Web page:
Peaceful life on Tinian could change after military moves - KUAM.com-KUAM News: On Air. Online. On Demand.

Peaceful life on Tinian could change after military moves

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Located north of Guam, the island of Tinian is comparatively small at about 11 miles long and 4 miles wide with a population of over 3,500 people. "Tinian is a peaceful, its quiet, beautiful pristine island, very similar to many parts of Guam," explained Tinian mayor Joey Patrick San Nicolas. He said that way of life for the people and visitors of Tinian could change with the proposed plans outlined by the military in CNMI Joint Military Training Draft Environmental Impact Statement, which was recently released.

He continued, "For example, two of our beaches that we frequent and even the tourist frequent up north will be used as an amphibious landing site areas that are frequented by tourists and locals alike will be inaccessible and the airspace that's going to be used by the military would mean that when its in use, civil aviation will not be allow to occur and that affects our tourism industry as well."

At the direction of the Tinian leadership, San Nicolas came to Guam a few weeks ago to learn from Guam leaders on how they responded to the EIS for Guam's military buildup. "This is all a part of the 'crawl, walk, run' strategy and they talk about it in the Draft EIS," the mayor added. "What happens in Guam affects Tinian and vice-versa and also the northern island of Pagan, because of the use of live fire, which would be primarily in Tinian and in pagan, it can change our way of life the reason why that will happen is the fact that there will be soldiers marines relocated to Guam, so we're all part of the puzzle."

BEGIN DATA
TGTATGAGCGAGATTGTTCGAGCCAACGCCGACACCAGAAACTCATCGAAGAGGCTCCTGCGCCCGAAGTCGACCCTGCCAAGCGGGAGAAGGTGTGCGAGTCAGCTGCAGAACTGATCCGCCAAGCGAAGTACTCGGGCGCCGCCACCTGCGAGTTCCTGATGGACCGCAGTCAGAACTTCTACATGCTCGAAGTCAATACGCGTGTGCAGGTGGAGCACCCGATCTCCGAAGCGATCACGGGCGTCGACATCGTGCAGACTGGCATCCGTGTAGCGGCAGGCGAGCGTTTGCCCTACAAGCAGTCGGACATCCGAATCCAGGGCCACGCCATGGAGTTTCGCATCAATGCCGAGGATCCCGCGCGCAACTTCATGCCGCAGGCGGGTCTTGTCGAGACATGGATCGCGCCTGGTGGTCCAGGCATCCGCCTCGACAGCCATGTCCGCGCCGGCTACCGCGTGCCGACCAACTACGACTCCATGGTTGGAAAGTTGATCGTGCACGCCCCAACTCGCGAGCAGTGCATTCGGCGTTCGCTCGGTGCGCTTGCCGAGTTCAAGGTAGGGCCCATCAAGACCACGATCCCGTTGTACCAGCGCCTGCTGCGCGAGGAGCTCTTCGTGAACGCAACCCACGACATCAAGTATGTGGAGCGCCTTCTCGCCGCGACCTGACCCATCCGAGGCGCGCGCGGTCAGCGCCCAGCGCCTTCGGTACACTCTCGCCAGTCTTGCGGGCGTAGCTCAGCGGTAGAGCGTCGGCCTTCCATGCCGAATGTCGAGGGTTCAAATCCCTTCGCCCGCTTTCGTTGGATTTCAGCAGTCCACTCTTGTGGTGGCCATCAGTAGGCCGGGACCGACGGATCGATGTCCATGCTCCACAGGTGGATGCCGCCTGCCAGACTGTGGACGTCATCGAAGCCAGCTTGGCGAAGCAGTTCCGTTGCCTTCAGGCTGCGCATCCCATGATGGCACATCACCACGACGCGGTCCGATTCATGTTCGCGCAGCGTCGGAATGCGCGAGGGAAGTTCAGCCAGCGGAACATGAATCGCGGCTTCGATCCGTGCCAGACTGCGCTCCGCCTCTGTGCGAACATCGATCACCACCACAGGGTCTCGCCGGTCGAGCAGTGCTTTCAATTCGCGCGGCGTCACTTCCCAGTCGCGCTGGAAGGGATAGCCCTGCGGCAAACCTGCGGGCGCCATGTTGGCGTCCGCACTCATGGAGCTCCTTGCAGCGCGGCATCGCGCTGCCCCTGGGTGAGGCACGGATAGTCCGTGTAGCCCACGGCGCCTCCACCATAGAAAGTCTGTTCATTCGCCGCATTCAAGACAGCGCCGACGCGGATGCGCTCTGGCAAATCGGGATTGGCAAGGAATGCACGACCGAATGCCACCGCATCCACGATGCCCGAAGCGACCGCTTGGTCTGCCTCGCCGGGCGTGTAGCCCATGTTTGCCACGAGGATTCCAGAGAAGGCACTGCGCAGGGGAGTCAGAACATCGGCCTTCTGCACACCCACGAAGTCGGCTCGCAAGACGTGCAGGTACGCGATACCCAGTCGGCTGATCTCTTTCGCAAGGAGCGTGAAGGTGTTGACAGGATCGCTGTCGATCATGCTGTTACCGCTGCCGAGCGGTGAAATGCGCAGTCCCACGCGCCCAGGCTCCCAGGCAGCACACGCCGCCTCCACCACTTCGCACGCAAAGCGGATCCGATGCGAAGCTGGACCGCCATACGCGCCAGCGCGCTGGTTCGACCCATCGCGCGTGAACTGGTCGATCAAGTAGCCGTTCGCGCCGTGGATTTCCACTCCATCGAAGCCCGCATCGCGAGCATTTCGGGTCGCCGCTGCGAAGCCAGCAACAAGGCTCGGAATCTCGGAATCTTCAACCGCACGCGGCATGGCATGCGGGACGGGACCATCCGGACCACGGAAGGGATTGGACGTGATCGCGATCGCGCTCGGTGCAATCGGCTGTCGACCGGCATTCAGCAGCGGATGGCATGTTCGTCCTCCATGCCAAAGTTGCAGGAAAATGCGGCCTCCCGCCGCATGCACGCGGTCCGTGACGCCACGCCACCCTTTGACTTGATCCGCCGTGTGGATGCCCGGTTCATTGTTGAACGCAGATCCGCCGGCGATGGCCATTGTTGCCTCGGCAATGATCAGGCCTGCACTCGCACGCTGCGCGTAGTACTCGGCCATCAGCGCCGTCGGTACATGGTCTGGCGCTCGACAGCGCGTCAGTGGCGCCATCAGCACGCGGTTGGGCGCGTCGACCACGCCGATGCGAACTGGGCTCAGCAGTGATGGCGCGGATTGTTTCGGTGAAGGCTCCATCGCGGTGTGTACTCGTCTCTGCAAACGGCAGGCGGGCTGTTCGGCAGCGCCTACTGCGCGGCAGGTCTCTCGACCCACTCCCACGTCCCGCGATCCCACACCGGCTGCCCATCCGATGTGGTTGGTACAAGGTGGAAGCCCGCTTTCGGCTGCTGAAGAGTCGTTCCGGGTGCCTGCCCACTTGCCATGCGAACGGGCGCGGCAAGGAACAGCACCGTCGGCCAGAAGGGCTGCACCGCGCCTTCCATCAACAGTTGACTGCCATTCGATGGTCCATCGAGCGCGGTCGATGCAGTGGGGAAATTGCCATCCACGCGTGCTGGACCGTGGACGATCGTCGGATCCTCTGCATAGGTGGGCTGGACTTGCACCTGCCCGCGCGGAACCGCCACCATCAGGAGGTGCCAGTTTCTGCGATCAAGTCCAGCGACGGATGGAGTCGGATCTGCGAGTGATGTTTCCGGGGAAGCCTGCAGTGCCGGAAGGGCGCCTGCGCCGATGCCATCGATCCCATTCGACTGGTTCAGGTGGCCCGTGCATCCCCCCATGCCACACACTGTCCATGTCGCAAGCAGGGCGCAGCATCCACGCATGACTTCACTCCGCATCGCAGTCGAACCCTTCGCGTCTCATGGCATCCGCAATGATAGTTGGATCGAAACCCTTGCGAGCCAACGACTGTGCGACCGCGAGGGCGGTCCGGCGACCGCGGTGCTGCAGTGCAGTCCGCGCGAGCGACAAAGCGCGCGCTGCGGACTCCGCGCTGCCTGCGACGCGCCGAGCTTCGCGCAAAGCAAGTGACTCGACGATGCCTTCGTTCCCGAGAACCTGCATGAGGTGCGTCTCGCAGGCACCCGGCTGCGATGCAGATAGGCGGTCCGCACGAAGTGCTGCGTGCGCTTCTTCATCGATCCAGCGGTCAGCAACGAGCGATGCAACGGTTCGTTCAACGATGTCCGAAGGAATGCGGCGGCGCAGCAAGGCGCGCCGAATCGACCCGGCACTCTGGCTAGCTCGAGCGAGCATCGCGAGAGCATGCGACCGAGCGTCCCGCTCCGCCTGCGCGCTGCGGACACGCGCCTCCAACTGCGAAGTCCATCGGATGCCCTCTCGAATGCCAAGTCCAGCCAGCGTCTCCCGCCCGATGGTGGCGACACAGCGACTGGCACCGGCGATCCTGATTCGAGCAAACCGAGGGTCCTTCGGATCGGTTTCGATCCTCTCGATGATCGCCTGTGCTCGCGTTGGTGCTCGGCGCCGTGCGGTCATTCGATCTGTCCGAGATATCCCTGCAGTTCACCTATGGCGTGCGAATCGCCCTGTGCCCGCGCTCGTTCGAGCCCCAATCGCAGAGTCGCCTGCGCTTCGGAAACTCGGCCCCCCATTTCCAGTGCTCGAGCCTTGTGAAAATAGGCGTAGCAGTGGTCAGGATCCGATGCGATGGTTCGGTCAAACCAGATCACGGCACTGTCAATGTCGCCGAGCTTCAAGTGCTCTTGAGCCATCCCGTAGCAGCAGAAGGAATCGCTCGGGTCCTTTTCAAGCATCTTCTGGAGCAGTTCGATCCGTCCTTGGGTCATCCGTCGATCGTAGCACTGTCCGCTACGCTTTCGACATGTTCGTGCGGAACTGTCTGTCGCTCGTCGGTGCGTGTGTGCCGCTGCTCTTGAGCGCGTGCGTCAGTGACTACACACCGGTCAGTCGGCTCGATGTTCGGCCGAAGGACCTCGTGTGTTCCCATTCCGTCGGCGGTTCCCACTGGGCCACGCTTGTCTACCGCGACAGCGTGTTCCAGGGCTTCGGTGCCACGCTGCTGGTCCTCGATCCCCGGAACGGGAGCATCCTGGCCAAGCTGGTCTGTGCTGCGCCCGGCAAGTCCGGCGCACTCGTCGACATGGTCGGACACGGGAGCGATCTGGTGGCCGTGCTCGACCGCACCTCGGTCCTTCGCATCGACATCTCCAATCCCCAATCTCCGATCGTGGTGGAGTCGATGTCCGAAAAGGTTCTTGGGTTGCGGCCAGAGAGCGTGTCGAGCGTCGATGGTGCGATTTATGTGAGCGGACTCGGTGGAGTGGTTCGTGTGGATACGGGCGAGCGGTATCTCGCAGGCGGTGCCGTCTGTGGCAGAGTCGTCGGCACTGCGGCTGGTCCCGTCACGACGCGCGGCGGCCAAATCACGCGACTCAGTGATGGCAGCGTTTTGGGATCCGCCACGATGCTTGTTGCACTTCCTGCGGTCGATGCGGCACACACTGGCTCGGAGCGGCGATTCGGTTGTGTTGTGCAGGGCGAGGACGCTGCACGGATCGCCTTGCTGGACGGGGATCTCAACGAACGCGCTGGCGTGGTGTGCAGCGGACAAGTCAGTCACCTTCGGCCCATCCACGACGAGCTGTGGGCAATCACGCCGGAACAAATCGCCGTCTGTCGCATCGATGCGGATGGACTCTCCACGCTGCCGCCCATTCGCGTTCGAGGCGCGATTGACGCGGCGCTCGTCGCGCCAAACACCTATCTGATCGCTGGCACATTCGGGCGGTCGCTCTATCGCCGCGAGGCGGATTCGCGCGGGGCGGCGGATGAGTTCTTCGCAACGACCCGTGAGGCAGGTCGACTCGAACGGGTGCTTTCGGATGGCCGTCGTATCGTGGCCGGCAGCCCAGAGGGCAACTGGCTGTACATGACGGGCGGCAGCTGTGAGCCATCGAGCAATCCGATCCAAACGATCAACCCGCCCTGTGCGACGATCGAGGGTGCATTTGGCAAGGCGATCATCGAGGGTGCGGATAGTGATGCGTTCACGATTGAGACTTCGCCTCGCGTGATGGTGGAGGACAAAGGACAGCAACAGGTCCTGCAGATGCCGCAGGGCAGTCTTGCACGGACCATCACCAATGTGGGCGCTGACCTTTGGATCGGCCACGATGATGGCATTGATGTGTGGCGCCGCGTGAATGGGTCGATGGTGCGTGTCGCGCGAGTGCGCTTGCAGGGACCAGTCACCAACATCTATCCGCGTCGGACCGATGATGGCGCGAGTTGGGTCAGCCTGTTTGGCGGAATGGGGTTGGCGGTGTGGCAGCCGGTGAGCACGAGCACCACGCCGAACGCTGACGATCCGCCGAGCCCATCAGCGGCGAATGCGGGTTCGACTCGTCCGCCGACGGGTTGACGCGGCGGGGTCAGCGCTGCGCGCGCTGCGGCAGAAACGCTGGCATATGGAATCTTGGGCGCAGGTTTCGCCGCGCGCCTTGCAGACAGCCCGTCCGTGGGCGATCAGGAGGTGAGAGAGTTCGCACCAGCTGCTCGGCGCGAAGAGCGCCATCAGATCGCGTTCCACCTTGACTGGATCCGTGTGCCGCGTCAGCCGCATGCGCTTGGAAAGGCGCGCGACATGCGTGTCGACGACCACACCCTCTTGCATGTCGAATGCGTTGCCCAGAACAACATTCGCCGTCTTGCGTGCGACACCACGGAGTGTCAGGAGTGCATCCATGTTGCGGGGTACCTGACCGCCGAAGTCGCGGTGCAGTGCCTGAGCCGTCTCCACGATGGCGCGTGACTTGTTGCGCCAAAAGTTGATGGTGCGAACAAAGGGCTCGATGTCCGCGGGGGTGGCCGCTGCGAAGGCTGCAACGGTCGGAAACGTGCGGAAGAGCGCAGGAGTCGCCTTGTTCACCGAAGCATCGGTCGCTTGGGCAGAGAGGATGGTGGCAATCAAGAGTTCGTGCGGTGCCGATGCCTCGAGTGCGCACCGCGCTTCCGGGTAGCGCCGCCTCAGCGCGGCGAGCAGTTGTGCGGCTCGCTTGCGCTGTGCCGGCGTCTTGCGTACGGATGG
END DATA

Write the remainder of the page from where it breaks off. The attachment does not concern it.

San Nicolas says while currently there's no military presence on Tinian, two-thirds of the island is leased by the military. He clarifies that Tinian is not anti-military but he does oppose the potentially hazard training and construction activities outlined in the EIS that would include aviation exercises using machine guns and rockets with the high impact areas within close walking distances of homes.

"There's issue of noise, there's issue of access to these sites that are important to the people and tourism and the environment not just the beaches but the fishing area and of course access to tour civil airport we put all this together, of course the people of Tinian who will be living there, will have concerns, and as its written, no I do not agree with that," he added.

San Nicolas says because Tinian is much smaller, the impact is larger and more magnified. He hopes to use his second trip to Guam this month as a way to reach out to the people for provide comment.

"So I'm here to encourage our young people, whether you're from Tinian or not, this affects the entire Marianas - get involved, participate and provide your input," said San Nicolas.

Three public meetings are set for this week in Saipan and Tinian. Comments are due by June 3. To read the entire Draft SEIS and to comment, go to www.cnmijointmilitarytrainingeis.com.  
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